The U.S. District Court for the District of Connecticut has handed down one of the largest fines ever — $5 million — in a housing discrimination case against the town of Cromwell.
The suit involved Cromwell’s attempts to shut down a group home for people with mental health disabilities. Cromwell was found in violation of the Americans with Disabilities Act and the Fair Housing Act.
The October ruling upheld existing precedent; the amount awarded in damages is what sets the case apart.
“It’s such an incredible message to get from a jury. And one that hopefully sends a message out to others, too: ‘You can’t do this. This is behavior that will be punished,’” said Tara Ramchandin, an attorney for Gilead Community Services.
Gilead is a nonprofit organization that provides support to individuals with mental health disabilities, including residential group homes like the one in Cromwell. Gilead first placed residents in the Cromwell home in spring 2015. The community backlash was almost immediate. Dan Osborne, chief executive officer of Gilead, says the public forum they held shortly after purchasing the home was one of the most challenging nights of his career.
“The message was loud and clear, and at one point was spoken specifically in these words: ‘We don’t want you here.’ Followed up with: ‘Why would you want to be somewhere you’re not wanted?’”
The town pursued all possible avenues to shut down the home, including what Gilead’s attorneys characterized as “technicalities.” Cromwell denied Gilead’s licenses, refused to renew their tax exemption, issued a cease-and-desist order and petitioned the State Department of Public Health.
“There are a lot of cases in which towns or neighbors have challenged the right of people with disabilities to live in their community, but I’ve never seen a case where the town took such an active role in trying to keep out people with disabilities,” said Erin Kemple, director of the Connecticut Fair Housing Center.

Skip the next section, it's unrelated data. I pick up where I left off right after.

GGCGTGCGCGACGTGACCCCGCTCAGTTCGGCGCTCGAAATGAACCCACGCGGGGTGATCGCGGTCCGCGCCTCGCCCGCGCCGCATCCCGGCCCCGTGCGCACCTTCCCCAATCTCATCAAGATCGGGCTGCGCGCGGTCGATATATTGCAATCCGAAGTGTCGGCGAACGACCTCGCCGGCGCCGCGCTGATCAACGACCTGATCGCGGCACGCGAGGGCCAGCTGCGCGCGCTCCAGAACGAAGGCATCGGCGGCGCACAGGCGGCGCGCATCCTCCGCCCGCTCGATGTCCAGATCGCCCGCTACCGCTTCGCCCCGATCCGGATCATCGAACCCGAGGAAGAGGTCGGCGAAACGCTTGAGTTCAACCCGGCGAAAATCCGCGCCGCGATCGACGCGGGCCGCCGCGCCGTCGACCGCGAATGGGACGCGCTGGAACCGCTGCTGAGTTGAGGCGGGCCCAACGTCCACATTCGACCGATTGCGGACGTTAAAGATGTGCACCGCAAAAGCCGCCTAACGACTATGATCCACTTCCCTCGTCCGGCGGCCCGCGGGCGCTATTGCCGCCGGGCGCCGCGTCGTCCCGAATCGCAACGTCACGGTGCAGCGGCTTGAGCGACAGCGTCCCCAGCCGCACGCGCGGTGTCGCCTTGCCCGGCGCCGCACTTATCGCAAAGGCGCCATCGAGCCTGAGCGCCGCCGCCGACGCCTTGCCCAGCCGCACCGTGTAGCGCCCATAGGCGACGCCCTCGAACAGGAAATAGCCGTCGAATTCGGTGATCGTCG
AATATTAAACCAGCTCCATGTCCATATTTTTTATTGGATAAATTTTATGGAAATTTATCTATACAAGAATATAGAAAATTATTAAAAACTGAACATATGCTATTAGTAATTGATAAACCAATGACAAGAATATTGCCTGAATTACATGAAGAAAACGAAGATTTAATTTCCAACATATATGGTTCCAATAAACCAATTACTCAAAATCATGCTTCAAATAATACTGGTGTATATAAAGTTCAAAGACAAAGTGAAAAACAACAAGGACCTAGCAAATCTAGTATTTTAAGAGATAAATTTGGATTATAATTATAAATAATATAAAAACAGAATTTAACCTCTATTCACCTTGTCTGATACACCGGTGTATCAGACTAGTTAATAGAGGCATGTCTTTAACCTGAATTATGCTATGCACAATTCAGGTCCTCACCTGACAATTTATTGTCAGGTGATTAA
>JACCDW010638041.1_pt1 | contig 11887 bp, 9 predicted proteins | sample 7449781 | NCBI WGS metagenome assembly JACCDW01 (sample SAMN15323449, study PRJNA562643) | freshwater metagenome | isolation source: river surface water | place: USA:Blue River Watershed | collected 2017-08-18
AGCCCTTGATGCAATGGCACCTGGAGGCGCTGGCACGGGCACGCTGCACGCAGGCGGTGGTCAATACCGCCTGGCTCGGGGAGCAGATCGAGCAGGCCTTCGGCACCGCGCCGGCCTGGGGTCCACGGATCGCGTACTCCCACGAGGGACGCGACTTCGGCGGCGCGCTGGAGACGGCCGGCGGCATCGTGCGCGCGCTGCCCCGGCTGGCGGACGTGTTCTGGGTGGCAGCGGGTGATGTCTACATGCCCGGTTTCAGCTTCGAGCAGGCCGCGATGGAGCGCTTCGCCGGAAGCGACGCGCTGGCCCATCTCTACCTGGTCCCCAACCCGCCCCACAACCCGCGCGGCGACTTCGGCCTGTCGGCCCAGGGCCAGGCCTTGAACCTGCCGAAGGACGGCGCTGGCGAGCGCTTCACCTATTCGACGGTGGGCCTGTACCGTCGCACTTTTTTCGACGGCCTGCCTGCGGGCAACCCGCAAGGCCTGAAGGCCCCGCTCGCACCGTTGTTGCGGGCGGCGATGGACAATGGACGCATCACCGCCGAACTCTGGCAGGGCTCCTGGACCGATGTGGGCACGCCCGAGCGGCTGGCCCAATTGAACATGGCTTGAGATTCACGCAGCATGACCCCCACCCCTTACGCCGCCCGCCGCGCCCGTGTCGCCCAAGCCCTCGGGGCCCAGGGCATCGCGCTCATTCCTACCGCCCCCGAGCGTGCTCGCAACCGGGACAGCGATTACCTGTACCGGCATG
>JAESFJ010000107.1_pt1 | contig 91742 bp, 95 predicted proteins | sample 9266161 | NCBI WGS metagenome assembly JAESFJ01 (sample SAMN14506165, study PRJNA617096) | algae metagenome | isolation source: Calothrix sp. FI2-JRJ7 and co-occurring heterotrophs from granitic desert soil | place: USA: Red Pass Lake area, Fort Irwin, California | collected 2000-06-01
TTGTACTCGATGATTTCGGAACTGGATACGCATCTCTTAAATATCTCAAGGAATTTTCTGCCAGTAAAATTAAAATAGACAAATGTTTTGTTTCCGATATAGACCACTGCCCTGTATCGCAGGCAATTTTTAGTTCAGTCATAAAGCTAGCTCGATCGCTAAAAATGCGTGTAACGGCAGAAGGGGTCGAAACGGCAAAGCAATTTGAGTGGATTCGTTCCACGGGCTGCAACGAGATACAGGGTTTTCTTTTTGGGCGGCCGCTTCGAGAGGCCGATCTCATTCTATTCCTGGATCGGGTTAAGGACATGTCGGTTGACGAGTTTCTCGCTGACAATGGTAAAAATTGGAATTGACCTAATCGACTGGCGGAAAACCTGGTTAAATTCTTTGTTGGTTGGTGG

The mayor’s office declined to comment. Both he and Cromwell’s town manager testified during the lawsuit that their opposition to the home was a form of discrimination. They argue that they were simply trying to represent the wishes of the community and protect youth residents of the neighborhood.
Things reached a boiling point after an incident at the home in which one of the residents went missing for a few hours. This sparked alarm in the community and got the police involved, and the police released information about the resident’s previous record of “assaultive behavior.” (The legal definition of “assault” can refer to the threat of bodily harm, not only the actual act of physical violence.)
Research indicates that individuals with mental health disabilities are no more likely to perpetrate violent crimes than anyone else. Osborne also said that Gilead carefully considers each individual client’s situation before placing them in a residential home in a neighborhood with children.
“If a program, [or] the type of individual we were planning to support at a particular program, posed a risk to one child, we would not site it in a community with children,” said Osborne.
After the community’s reaction to this incident, Gilead closed the group home, and the two residents were relocated. Since Gilead was no longer using the grant money allocated to pay for the home, they were forced to forfeit those funds. The money has since been reallocated, so Gilead is unable to reopen the home despite the recent verdict.
The mayor’s office says the town of Cromwell plans to appeal. Regardless of the outcome of the appeal, this case will likely have ramifications beyond Cromwell. A similar suit was recently filed in the town of Fairfield. That case will likely test the limits of these anti-discrimination laws, as well as the legal rights of these types of group homes.
Correction: An earlier version of this story misattributed the ruling to the Second Circuit Court of Appeals; the ruling was handed down by a federal jury in the U.S. District Court of Appeals for the District of Connecticut.